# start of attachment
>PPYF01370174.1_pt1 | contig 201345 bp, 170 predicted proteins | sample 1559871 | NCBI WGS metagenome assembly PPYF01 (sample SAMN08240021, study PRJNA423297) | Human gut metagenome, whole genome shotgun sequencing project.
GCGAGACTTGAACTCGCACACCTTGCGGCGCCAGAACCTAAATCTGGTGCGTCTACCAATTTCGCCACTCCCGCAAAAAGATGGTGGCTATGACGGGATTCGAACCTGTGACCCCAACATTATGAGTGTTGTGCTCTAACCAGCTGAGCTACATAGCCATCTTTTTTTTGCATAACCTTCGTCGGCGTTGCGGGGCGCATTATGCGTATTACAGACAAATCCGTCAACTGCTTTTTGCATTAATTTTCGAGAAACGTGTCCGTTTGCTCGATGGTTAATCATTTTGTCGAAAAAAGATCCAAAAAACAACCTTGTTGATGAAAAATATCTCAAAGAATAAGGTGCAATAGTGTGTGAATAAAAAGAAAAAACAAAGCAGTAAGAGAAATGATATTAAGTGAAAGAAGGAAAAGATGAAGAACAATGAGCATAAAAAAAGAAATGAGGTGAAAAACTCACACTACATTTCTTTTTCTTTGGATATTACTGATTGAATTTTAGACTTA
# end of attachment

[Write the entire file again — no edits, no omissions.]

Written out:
>PPYF01370174.1_pt1 | contig 201345 bp, 170 predicted proteins | sample 1559871 | NCBI WGS metagenome assembly PPYF01 (sample SAMN08240021, study PRJNA423297) | Human gut metagenome, whole genome shotgun sequencing project.
GCGAGACTTGAACTCGCACACCTTGCGGCGCCAGAACCTAAATCTGGTGCGTCTACCAATTTCGCCACTCCCGCAAAAAGATGGTGGCTATGACGGGATTCGAACCTGTGACCCCAACATTATGAGTGTTGTGCTCTAACCAGCTGAGCTACATAGCCATCTTTTTTTTGCATAACCTTCGTCGGCGTTGCGGGGCGCATTATGCGTATTACAGACAAATCCGTCAACTGCTTTTTGCATTAATTTTCGAGAAACGTGTCCGTTTGCTCGATGGTTAATCATTTTGTCGAAAAAAGATCCAAAAAACAACCTTGTTGATGAAAAATATCTCAAAGAATAAGGTGCAATAGTGTGTGAATAAAAAGAAAAAACAAAGCAGTAAGAGAAATGATATTAAGTGAAAGAAGGAAAAGATGAAGAACAATGAGCATAAAAAAAGAAATGAGGTGAAAAACTCACACTACATTTCTTTTTCTTTGGATATTACTGATTGAATTTTAGACTTA